Batch processing takes action on the available data according to a schedule. For example, there can be a rule that the data will be processed daily at 1 PM. The threshold could also be that the data will be processed when it reaches 100 GB. However, the pace and volume of data have augmented, and batch processing fails.

Contrary to batch processing, stream processing makes sense of data streams in real time. Therefore, we can respond to new data events when they occur with stream processing. 

History of the Origin of Stream Processing 

When active databases were developed, stream processing started to gain hype. Active databases allowed users to run queries on the stored data. As a result, many stream processing frameworks have been developed over the years. TelegraphCQ is among the first stream processing frameworks. In the last few years, stream processing and complex event processing have been merged in most of the frameworks.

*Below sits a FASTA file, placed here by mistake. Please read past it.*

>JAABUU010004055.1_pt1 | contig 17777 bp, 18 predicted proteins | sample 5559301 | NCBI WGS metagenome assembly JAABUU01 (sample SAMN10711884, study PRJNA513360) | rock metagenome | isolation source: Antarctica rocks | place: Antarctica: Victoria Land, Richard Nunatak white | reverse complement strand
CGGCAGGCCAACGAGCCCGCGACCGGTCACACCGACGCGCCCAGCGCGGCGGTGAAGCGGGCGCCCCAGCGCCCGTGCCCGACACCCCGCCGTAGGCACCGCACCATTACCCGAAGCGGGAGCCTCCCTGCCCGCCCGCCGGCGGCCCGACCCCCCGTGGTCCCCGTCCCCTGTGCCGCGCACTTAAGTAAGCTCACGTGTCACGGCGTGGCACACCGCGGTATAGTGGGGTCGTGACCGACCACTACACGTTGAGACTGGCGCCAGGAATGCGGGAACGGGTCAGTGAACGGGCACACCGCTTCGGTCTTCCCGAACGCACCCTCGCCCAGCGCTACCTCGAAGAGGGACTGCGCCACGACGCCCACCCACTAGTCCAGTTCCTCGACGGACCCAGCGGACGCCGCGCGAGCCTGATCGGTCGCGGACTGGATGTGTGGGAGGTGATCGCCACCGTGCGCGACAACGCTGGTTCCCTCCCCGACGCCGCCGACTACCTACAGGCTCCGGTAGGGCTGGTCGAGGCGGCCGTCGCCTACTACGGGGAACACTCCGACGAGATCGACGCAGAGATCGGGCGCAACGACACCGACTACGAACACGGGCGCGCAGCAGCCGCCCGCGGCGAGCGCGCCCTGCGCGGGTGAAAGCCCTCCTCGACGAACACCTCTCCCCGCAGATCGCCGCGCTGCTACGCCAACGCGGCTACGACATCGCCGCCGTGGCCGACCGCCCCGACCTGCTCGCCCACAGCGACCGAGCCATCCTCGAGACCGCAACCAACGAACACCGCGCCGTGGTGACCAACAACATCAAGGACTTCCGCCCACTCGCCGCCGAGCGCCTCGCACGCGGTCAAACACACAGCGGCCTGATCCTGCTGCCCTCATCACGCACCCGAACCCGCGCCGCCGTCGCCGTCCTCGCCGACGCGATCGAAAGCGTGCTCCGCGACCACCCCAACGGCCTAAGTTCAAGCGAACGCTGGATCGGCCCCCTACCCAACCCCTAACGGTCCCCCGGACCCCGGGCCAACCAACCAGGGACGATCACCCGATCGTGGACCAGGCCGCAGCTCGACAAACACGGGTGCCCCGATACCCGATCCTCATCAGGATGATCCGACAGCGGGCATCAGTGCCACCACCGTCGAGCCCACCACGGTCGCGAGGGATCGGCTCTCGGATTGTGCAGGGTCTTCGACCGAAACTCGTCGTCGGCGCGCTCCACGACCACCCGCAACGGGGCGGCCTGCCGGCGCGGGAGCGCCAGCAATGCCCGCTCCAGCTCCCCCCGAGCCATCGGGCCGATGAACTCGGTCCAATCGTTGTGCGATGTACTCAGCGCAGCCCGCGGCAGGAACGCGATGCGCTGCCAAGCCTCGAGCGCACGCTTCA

Conclusion

Data scientists and experts should know what stream processing is. It is already being used for personalized marketing, IoT edge analytics, real-time fraud detection, and other purposes. Start analyzing streams of data in real time with stream processing

Now that you know what stream processing is and how it works. Signup on our platform to experience how we use it to provide container monitoring, log monitoring, Infrastructure monitoring and more.

FAQs

  • What do you mean by stream processing?

It is a programming paradigm to derive insights from data streams in real time.

  • Why is stream processing important?

Programming paradigms like batch processing cannot perform real-time analytics. Stream processing frameworks address this drawback.

  • What are stream processing engines?

A stream processing engine will perform analysis when the data is in motion. On the other hand, a map-reduce engine performs analysis when the data stream is at rest.

  • What is Kafka stream processing?

Kafka is a stream processing library available for Java users. It can help develop programs to analyze data streams in real-time. 

  • What is event stream processing?

It is a type of reactive programming that analyses and filters the data as it arrives from the streaming source.